As I’m writing “Much Ado About CPU” – and this is one of the dual-use ones – I have to think about what to leave out of the UKCMG version. As I’m talking about IRD and zAAPs (inter alia) which have an “implementation” element I’m thinking of skipping that at UKCMG.

(I can hide behind the “I’ve always been a pontificator and never a sysprog” line whenever the implementation details become “inconvenient” to talk about.) 🙂

Now to go and find out at least something about IRD managing Linux partitions. None of my clients has presented me with that as a serious topic before. 😦

DFSORT Processing SMF Records

(Originally posted 2005-02-18.)

It’s going to sound like the only thing I talk about is DFSORT. While that isn’t entirely true I am currently updating my “What’s New With DFSORT?” foils. And it made me think about processing SMF data…

In our internal analysis processes we chuck SMF data around quite a bit, whether subsetting it or actually mangling the records. In this entry I want to talk about subsetting – as most people have some other means of doing the actual mangling.

For a while you’ve been able to use the TMx and DTx formats to extract meaningful information from SMF Timestamp fields.

(Actually our process hasn’t caught up with this – we still have a REXX Exec that creates DFSORT statements from human-readable timestamps. But I digress.)

So you could code something like:


Although the above is a reformatting it illustrates a couple of points:

  1. You can use DFSORT Symbols to map (the front of) SMF records
  2. You can process the timestamp fields into something a little more readable.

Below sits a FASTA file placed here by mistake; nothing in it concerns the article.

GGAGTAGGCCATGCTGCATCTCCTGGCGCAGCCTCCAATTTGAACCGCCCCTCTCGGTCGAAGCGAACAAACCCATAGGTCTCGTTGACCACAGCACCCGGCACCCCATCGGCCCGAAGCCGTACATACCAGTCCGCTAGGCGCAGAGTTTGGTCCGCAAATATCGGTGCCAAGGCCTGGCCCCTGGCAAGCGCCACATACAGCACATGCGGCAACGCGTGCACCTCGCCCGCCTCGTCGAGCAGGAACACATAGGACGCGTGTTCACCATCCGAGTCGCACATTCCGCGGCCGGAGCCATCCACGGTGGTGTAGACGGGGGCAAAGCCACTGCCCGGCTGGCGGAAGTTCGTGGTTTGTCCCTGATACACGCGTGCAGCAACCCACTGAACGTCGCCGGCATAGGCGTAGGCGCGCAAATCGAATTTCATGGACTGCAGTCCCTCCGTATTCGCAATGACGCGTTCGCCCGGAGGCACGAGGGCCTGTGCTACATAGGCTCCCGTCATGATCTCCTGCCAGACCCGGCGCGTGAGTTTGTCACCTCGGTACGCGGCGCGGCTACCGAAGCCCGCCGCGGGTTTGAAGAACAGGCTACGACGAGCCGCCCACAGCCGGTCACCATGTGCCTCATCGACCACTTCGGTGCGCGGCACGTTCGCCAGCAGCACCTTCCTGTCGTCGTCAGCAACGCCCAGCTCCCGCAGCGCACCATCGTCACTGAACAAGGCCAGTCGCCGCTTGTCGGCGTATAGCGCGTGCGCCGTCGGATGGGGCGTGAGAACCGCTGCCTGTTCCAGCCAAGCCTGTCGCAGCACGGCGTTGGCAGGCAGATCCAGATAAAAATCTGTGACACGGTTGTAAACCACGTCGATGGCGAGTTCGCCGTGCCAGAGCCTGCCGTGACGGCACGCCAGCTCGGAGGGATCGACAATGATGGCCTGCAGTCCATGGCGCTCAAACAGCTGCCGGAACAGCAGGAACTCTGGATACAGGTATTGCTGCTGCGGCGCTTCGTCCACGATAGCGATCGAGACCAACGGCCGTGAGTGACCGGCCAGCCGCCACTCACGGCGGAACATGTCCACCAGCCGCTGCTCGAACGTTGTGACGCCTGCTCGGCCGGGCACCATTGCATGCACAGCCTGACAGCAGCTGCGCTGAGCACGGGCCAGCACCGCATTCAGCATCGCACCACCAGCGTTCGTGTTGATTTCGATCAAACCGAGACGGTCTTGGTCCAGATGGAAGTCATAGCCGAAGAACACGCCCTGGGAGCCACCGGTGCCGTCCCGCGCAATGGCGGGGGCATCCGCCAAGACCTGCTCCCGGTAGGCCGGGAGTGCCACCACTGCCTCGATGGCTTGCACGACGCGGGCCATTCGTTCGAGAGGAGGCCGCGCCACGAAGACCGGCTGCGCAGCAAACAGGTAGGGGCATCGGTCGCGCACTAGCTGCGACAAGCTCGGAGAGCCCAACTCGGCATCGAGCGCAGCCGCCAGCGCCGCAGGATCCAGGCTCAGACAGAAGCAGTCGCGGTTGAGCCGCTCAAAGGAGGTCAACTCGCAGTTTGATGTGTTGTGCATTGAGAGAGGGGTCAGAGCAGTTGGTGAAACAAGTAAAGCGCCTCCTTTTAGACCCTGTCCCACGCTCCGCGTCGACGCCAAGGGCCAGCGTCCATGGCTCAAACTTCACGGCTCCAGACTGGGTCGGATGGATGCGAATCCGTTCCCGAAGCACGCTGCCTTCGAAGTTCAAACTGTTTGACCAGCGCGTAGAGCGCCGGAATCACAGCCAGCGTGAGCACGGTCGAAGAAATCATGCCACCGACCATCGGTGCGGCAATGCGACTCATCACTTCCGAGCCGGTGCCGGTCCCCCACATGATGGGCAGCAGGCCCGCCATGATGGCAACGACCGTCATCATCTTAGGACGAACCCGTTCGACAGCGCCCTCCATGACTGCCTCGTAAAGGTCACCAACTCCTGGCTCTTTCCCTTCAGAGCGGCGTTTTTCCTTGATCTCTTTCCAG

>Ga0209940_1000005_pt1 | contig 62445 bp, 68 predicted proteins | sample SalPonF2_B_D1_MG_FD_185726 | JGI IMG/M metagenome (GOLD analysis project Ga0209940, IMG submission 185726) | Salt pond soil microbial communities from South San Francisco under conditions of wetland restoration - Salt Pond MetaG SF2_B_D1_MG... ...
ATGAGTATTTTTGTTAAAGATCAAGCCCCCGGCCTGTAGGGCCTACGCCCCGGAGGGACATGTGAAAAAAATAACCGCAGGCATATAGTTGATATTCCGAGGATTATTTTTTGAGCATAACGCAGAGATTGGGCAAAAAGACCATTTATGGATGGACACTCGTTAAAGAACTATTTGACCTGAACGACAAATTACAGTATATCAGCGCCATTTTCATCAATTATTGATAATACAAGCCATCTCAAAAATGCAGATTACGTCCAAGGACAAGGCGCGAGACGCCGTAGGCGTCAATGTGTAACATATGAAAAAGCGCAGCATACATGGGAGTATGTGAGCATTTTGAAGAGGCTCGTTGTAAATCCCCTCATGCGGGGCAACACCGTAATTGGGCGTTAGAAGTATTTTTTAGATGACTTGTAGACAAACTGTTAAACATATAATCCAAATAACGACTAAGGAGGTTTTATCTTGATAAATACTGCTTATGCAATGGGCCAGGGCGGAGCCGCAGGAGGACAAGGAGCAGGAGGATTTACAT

• The SMFDATE field will be reformatted as DT1 (Z’yyyymmdd’) field, which you can post-process.
    • The SMFTIME field will be reformatted as a TM4 (Z’hhmmssxx’)field.

One of our bugbears with IFASMFDP has been that if you want to specify a time range it applies to all the output destinations. We might want, for example, to send all the RMF data (SMF 70-79) to one data set and only a single day’s worth of CICS CMF data (SMF 110) to another data set. While I think you could do it with an exit it’s cumbersome.

With DFSORT OUTFIL you could write to two separate destinations, specifying totally different conditions…

* Syms mapping original record
* Syms for use after INREC
_ORIGINAL The original record stuck after the prefix

The final OUTFIL statement uses the SAVE parameter to ensure all the records thrown away by the previous OUTFIL statements are written to the "OTHER" DD.

This example looks much more complicated because to use the SMF D/T values you have to reformat them. I've stuck them into a "prefix" which the OUTFIL statements strip off. So really long records won't work with this technique. (So you have to treat the date and time as BI and PD instead.)

The underscored symbols map the record after INREC has been used to apply the prefix. I use this convention to make it easier to handle INREC "invalidating" the original symbols: The fields move but the symbols don't change to handle that.

Actually I can't resist telling you about one "mangling" feature of the latest PTFs (UQ95213 and UQ95214):

In a lot of records, whether GTF or some of the timing fields in DB2 Accounting Trace (SMF 101), the values are stored as 8-byte STCK values. You can format these using new types. In fact when designing this I suggested both STCK and STCKE (the new format). So using DCn, TCn, DEn and TEn formats you can extract STCK Date, STCK Time, STCKE Date and STCKE Time, respectively.